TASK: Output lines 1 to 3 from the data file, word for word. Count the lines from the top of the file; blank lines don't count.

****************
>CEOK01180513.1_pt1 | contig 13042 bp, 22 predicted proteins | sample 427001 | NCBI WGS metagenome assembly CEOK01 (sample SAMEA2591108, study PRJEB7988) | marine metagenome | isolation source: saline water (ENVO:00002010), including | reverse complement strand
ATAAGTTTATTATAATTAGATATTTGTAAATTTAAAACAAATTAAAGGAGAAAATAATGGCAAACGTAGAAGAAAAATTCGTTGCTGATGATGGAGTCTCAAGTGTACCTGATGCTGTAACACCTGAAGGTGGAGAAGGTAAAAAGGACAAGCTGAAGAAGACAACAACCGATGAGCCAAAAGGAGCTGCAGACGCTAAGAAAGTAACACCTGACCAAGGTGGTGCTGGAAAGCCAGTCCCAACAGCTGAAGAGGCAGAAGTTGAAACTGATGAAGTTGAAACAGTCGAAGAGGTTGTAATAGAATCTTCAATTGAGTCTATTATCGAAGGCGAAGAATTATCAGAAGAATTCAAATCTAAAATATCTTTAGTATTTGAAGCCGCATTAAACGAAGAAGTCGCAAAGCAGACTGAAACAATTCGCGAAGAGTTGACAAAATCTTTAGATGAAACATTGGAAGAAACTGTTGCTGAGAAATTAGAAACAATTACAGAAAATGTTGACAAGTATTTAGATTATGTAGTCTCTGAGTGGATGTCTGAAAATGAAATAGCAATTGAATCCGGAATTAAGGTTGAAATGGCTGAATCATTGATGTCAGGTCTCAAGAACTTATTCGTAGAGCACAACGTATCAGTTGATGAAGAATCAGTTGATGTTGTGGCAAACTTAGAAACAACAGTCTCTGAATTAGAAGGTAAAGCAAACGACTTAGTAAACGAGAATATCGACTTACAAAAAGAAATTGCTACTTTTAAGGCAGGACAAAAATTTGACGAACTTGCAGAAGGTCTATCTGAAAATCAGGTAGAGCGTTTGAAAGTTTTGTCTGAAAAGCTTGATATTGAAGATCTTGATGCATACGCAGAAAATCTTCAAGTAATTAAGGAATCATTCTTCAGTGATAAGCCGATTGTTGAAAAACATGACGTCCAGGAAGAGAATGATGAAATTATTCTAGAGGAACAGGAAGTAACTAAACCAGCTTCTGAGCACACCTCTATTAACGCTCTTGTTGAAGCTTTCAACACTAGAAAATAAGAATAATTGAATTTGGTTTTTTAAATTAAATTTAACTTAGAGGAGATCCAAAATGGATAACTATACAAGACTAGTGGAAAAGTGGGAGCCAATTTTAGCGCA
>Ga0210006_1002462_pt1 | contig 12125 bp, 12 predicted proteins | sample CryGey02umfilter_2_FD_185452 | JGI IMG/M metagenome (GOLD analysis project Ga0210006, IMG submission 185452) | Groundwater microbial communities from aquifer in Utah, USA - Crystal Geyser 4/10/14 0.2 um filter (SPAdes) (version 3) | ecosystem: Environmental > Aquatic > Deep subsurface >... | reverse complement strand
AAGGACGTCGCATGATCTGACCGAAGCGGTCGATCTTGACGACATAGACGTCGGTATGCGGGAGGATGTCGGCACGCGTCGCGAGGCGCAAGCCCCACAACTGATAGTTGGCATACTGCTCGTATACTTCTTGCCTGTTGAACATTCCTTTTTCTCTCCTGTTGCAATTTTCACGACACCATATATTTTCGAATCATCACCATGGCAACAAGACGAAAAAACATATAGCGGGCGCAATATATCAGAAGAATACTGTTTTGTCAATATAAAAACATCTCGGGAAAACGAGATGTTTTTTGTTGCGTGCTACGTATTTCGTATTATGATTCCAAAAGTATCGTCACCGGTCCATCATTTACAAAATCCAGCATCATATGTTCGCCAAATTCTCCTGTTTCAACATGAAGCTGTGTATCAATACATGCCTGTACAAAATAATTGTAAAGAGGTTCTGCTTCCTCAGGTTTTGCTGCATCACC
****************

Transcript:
>CEOK01180513.1_pt1 | contig 13042 bp, 22 predicted proteins | sample 427001 | NCBI WGS metagenome assembly CEOK01 (sample SAMEA2591108, study PRJEB7988) | marine metagenome | isolation source: saline water (ENVO:00002010), including | reverse complement strand
ATAAGTTTATTATAATTAGATATTTGTAAATTTAAAACAAATTAAAGGAGAAAATAATGGCAAACGTAGAAGAAAAATTCGTTGCTGATGATGGAGTCTCAAGTGTACCTGATGCTGTAACACCTGAAGGTGGAGAAGGTAAAAAGGACAAGCTGAAGAAGACAACAACCGATGAGCCAAAAGGAGCTGCAGACGCTAAGAAAGTAACACCTGACCAAGGTGGTGCTGGAAAGCCAGTCCCAACAGCTGAAGAGGCAGAAGTTGAAACTGATGAAGTTGAAACAGTCGAAGAGGTTGTAATAGAATCTTCAATTGAGTCTATTATCGAAGGCGAAGAATTATCAGAAGAATTCAAATCTAAAATATCTTTAGTATTTGAAGCCGCATTAAACGAAGAAGTCGCAAAGCAGACTGAAACAATTCGCGAAGAGTTGACAAAATCTTTAGATGAAACATTGGAAGAAACTGTTGCTGAGAAATTAGAAACAATTACAGAAAATGTTGACAAGTATTTAGATTATGTAGTCTCTGAGTGGATGTCTGAAAATGAAATAGCAATTGAATCCGGAATTAAGGTTGAAATGGCTGAATCATTGATGTCAGGTCTCAAGAACTTATTCGTAGAGCACAACGTATCAGTTGATGAAGAATCAGTTGATGTTGTGGCAAACTTAGAAACAACAGTCTCTGAATTAGAAGGTAAAGCAAACGACTTAGTAAACGAGAATATCGACTTACAAAAAGAAATTGCTACTTTTAAGGCAGGACAAAAATTTGACGAACTTGCAGAAGGTCTATCTGAAAATCAGGTAGAGCGTTTGAAAGTTTTGTCTGAAAAGCTTGATATTGAAGATCTTGATGCATACGCAGAAAATCTTCAAGTAATTAAGGAATCATTCTTCAGTGATAAGCCGATTGTTGAAAAACATGACGTCCAGGAAGAGAATGATGAAATTATTCTAGAGGAACAGGAAGTAACTAAACCAGCTTCTGAGCACACCTCTATTAACGCTCTTGTTGAAGCTTTCAACACTAGAAAATAAGAATAATTGAATTTGGTTTTTTAAATTAAATTTAACTTAGAGGAGATCCAAAATGGATAACTATACAAGACTAGTGGAAAAGTGGGAGCCAATTTTAGCGCA
>Ga0210006_1002462_pt1 | contig 12125 bp, 12 predicted proteins | sample CryGey02umfilter_2_FD_185452 | JGI IMG/M metagenome (GOLD analysis project Ga0210006, IMG submission 185452) | Groundwater microbial communities from aquifer in Utah, USA - Crystal Geyser 4/10/14 0.2 um filter (SPAdes) (version 3) | ecosystem: Environmental > Aquatic > Deep subsurface >... | reverse complement strand